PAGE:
Today’s simple Debian packaging task was adding a little C program and Makefile into an existing package that didn’t already compile anything. Through the magic of debian/rules, all I had to do was to write a top-level Makefile in the package directory, which would simply recurse into the subdirectory and invoke make there.
Assume a directory structure like so:
$ pwd foo $ ls -F bar/ baz/
The goal is to write a top-level Makefile in foo/ that will recurse into bar/ and baz/ and call the makefiles there.
There are lots of examples on how to write such a Makefile, but I thought they were kinda kludgey. For example, this page has this solution:
DIRS = bar baz OBJLIBS = libbar.a libbaz.a all: $(OBJLIBS) libbar.a: force_look cd bar; $(MAKE) libbaz.a : force_look cd baz; $(MAKE) install : -for d in $(DIRS); do (cd $$d; $(MAKE) install ); done clean : -for d in $(DIRS); do (cd $$d; $(MAKE) clean ); done force_look : true
That works, but is a little ugly. They define $DIRS but only use it for the install and clean targets; a manual ‘cd bar ; cd baz’ is still required to build the libs. That’s unnecessary repetition. And the fake force_look target is definitely hacky.
It could be cleaned up a little. Here is an attempt at refinement. It assumes that the makefiles in bar/ and baz/ will properly build libbar.a and libbaz.a.
DIRS = bar baz all: $(DIRS) $(DIRS): force_look for d in $@ ; do (cd $$d ; make ) ; done install: -for d in $(DIRS) ; do (cd $$d; $(MAKE) install ); done clean : -for d in $(DIRS); do (cd $$d; $(MAKE) clean ); done force_look : true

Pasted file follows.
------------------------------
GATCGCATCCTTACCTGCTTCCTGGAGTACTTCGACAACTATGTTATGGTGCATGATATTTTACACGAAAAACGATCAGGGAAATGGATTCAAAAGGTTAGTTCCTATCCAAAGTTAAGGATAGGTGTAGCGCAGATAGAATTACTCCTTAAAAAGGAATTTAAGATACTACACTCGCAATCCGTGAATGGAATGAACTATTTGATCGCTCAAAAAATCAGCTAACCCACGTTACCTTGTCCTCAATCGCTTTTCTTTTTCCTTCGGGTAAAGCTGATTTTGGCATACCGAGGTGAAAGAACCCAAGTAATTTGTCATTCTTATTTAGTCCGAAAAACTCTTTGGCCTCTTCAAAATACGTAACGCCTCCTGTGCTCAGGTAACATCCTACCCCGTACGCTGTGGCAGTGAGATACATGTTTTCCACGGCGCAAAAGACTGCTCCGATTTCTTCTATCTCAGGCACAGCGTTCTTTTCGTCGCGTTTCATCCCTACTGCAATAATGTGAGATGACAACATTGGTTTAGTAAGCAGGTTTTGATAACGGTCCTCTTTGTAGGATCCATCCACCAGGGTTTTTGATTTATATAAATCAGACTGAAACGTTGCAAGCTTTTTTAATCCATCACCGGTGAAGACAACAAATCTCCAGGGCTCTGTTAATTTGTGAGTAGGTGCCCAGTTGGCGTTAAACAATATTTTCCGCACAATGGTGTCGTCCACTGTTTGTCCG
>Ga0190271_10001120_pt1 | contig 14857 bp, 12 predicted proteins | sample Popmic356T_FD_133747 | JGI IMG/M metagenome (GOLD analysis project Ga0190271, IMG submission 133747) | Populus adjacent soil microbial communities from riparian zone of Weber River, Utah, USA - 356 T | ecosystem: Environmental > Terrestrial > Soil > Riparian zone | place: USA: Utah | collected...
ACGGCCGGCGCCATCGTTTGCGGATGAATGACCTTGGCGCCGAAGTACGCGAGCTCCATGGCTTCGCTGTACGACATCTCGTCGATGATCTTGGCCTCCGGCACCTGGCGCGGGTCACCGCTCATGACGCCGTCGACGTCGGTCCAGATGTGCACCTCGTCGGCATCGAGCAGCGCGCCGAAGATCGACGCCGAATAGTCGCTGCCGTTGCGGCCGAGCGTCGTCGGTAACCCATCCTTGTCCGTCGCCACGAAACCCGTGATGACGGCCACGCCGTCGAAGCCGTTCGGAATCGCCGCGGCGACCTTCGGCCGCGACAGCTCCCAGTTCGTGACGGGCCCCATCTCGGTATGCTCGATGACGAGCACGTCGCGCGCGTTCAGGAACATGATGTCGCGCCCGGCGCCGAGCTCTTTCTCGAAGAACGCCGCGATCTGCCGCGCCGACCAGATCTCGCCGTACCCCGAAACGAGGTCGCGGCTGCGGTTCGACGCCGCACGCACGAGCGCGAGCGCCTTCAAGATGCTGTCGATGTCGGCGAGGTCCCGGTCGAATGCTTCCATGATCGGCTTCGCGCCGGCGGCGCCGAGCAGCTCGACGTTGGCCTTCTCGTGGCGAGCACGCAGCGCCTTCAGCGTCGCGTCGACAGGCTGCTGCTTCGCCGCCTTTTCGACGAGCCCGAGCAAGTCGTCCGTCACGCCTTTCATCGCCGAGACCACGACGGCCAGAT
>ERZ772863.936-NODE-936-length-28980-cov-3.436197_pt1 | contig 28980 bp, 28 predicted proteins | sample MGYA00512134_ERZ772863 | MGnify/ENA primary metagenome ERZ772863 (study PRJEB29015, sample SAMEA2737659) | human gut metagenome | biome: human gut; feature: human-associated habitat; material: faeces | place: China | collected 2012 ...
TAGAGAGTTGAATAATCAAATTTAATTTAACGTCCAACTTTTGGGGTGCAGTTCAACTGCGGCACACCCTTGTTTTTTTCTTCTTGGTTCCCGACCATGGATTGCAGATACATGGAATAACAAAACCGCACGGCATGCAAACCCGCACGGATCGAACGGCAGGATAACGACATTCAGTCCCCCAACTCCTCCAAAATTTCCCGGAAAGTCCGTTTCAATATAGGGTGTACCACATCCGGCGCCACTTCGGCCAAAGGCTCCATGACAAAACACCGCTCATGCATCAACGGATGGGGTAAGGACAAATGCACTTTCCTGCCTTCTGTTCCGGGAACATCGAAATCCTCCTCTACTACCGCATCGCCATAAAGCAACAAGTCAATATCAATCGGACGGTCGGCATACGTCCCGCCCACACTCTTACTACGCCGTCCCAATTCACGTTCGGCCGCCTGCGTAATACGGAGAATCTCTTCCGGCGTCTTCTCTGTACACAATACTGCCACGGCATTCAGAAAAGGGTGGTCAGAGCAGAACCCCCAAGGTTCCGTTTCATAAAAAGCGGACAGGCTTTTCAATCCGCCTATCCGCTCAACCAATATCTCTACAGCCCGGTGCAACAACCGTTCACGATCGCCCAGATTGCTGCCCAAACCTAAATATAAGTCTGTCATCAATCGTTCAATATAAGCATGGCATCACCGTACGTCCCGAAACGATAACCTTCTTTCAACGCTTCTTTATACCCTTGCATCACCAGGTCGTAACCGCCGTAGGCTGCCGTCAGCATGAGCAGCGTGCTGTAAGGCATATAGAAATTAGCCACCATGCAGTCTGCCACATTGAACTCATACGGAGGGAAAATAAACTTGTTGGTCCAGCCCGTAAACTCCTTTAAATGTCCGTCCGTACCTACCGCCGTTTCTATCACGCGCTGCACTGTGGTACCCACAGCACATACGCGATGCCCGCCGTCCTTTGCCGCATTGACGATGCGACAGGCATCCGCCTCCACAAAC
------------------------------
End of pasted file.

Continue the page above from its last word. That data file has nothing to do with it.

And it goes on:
The second attempt is much shorter and avoids repeating ourselves. We just need to specify the subdirectories, and issue make appropiately, depending on the action we want.
However, this still has a problem; the phony target section of the manual says it’s fragile, since you can’t detect errors in your submakes. Plus, typing out that loop several times just feels wrong. And we still have that ugly force_look target.
Here’s my final attempt:
DIRS = bar baz $(DIRS): $(MAKE) -C $@ all: $(DIRS) install: MAKE = make install install: $(DIRS) clean: MAKE = make clean clean: $(DIRS) .PHONY: clean install $(DIRS)
It’s 8 lines of real work vs 9 lines in the 2nd example and 11 lines in the initial attempt. It feels a lot cleaner than typing out the for loop several times. And using the -C option to properly recurse and invoke make, we can detect errors in our sub-makes.
I’m not a huge fan of redefining $(MAKE) so if anyone out there has better suggestions, please do let me know.